Biden’s empty Taiwan rhetoric reveals Quad’s core weakness
Nearly five years after it was resurrected from a decadelong dormancy, and then integrated as a strategic coalition of the Indo-Pacific’s leading democracies, the Quad is struggling to make a difference in a region whose rising economic and geopolitical heft promises to reshape the international order.
Amid the deepening global fallout from the Ukraine war and the NATO-Russia proxy coflict, this week’s Quad summit in Tokyo showed that the group comprising the U.S., India, Japan and Australia has its work cut out if it is to make a meaningful impact, which will be measured in terms of deliverables, rather than the number of times its leaders get together and make promises.
While the Quad is trying to get its act together, the geostrategic dynamics are changing rapidly in the Indo-Pacific, where the world’s fastest economic growth is incongruously juxtaposed with fast-rising naval capabilities and the most dangerous strategic hot spots.
Intended to serve as a bulwark against Chinese expansionism, from the South and East China Seas to the Himalayas, the Quad has done little to rein in China’s unilateral moves to alter the regional status quo, with Beijing’s wide-ranging security accord with the Solomon Islands just the latest example.
In Tokyo, U.S. President Joe Biden stole the summit’s thunder with various pre-summit announcements or assertions, including unveiling his administration’s Indo-Pacific Economic Framework — an economic platform that seeks to promote cooperation among its 13 member-states on global issues such as supply chains, clean energy and digital rules, but without reducing trade barriers or tariffs.
Biden’s indication that the U.S. would use force to defend Taiwan grabbed global headlines, yet, paradoxically, Biden has gradually been easing pressure on China. Examples include letting China off the hook over the COVID-19 origins, dropping U.S. fraud charges against the daughter of the founder of China’s Huawei Technologies, and allowing Beijing to escape scot-free over its failure to meet commitments in the so-called Phase One trade deal with Washington.
Further, Biden revealed in Tokyo that he was considering rolling back trade tariffs on Chinese products, an action that would break his promise not to unilaterally lift tariffs unless Beijing’s behavior improved.
Not once, not twice, but three times Biden has said in recent months that the U.S. will militarily defend Taiwan, only to have his senior officials walk back his comments on every occasion. A day after sowing international confusion afresh, Biden himself walked back his Taiwan comments, telling reporters, “My policy has not changed at all.”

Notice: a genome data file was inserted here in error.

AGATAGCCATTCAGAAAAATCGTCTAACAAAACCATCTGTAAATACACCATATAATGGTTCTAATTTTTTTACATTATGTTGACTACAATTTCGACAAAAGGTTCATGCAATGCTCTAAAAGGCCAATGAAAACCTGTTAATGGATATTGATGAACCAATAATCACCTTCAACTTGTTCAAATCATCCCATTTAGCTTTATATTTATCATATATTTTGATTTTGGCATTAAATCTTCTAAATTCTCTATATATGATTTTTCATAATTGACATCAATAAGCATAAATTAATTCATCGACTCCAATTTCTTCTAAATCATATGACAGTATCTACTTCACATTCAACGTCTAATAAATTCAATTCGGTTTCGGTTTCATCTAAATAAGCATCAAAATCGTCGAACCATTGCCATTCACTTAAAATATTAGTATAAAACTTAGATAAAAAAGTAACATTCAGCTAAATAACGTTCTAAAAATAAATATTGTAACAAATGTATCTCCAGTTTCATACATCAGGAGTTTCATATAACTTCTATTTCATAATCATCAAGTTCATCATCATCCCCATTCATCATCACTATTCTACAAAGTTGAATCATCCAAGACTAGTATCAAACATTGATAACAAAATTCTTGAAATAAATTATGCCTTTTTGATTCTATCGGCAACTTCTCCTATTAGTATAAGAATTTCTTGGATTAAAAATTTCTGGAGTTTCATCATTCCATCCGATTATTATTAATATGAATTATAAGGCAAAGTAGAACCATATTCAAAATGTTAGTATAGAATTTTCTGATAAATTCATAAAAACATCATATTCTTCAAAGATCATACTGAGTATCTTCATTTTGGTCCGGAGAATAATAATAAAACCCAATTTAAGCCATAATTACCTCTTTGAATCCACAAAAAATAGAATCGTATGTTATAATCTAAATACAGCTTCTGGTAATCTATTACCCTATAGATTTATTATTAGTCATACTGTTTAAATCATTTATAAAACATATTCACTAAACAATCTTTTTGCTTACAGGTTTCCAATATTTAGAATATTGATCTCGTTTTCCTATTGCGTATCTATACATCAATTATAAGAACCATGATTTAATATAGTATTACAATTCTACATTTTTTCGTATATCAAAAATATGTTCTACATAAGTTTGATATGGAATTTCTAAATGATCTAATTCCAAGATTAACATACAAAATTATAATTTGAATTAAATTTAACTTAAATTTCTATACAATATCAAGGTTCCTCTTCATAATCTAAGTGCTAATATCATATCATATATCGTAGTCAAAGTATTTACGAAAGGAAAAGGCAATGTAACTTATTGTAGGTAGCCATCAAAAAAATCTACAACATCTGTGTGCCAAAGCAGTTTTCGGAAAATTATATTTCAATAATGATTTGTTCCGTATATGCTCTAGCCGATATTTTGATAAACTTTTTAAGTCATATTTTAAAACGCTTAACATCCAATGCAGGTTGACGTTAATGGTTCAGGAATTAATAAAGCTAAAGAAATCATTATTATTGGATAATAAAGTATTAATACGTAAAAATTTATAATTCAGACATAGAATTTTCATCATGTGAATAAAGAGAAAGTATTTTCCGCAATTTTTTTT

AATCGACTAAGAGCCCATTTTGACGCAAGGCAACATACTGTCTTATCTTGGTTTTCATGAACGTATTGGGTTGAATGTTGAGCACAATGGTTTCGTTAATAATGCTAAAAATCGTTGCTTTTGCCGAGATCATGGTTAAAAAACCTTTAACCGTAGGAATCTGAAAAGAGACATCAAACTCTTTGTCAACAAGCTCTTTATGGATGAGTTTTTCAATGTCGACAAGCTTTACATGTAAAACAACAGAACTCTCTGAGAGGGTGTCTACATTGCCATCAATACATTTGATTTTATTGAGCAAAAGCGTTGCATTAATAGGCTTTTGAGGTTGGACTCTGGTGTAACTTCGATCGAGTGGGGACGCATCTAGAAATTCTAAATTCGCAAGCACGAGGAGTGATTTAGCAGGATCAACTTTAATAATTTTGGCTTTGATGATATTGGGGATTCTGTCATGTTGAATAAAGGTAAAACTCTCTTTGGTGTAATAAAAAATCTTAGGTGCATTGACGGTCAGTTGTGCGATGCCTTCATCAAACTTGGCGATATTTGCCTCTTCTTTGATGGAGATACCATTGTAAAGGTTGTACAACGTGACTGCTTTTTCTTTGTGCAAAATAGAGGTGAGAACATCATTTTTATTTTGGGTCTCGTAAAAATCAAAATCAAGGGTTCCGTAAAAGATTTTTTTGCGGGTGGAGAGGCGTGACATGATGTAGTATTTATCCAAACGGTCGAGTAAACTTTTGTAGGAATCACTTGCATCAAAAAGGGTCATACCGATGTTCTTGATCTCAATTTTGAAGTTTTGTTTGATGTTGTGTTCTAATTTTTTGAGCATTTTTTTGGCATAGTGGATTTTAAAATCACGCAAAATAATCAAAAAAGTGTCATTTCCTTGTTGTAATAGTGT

Lost was the exclusion of Taiwan from Biden’s Indo-Pacific Economic Framework, with the White House offering no explanation for omitting the global semiconductor hub.
The defense of Taiwan has assumed greater significance for Indo-Pacific security, given that three successive U.S. administrations have failed to credibly push back against China’s expansionism in the South China Sea, relying instead on rhetoric or symbolic actions. Beijing’s swallowing of Hong Kong also has essentially been cost-free.
All of this has renewed questions about the Quad’s strategic direction and mission. While it remains integral to the U.S. strategy of a free and open Indo-Pacific, Biden’s September 2021 launch of the AUKUS alliance with Australia and Britain signaled the Anglosphere is back and confirmed a shift in the Quad’s focus under him to everlasting universal challenges, from climate change and cybersecurity to global health and resilient supply chains.
Biden, after taking office in January last year, initiated the practice of Quad leaders holding summit meetings, with the Tokyo meeting representing the fourth such summit in just 14 months. But under Biden’s leadership, the group has also taken on an expansive agenda.
Given its small size, the Quad is in no position to deal with larger international challenges. Yet the first Quad summit in March 2021, held virtually, launched working groups on climate change, vaccines and critical and emerging technologies.
When the Quad leaders met in person at the White House last September, three more working groups were established on cybersecurity, infrastructure and space. With the Quad unable to meet its own target of delivering one billion Indian-manufactured doses of COVID-19 vaccines to the developing world by the end of this year, this raises the danger that the group will underdeliver on other core promises.
This week’s summit in Tokyo was a reminder that a very broad and ambitious agenda not only dilutes the Quad’s Indo-Pacific focus but also makes it more difficult to produce results.
The leaders’ joint statement was heavy with pious declarations about cooperating on issues extending from peace and security to climate, space, global health security and cybersecurity, but light on concrete plans, including on combating what it acknowledged were “coercive, provocative or unilateral actions that seek to change the status quo” in the region.
The Quad’s moment of truth has arrived. The group today faces a clear choice: start translating its rhetoric into action by leveraging its members’ strengths, or risk becoming a mere talking shop. Given that the Quad is now more integrated than ever, it ought to focus on deliverables to help underscore its strategic value.
Unless the Quad gets cracking, an illiberal hegemonic order in Asia could emerge, creating significant risks for international security and global markets.
Brahma Chellaney is a geostrategist and author of nine books, including “Asian Juggernaut: The Rise of China, India and Japan.”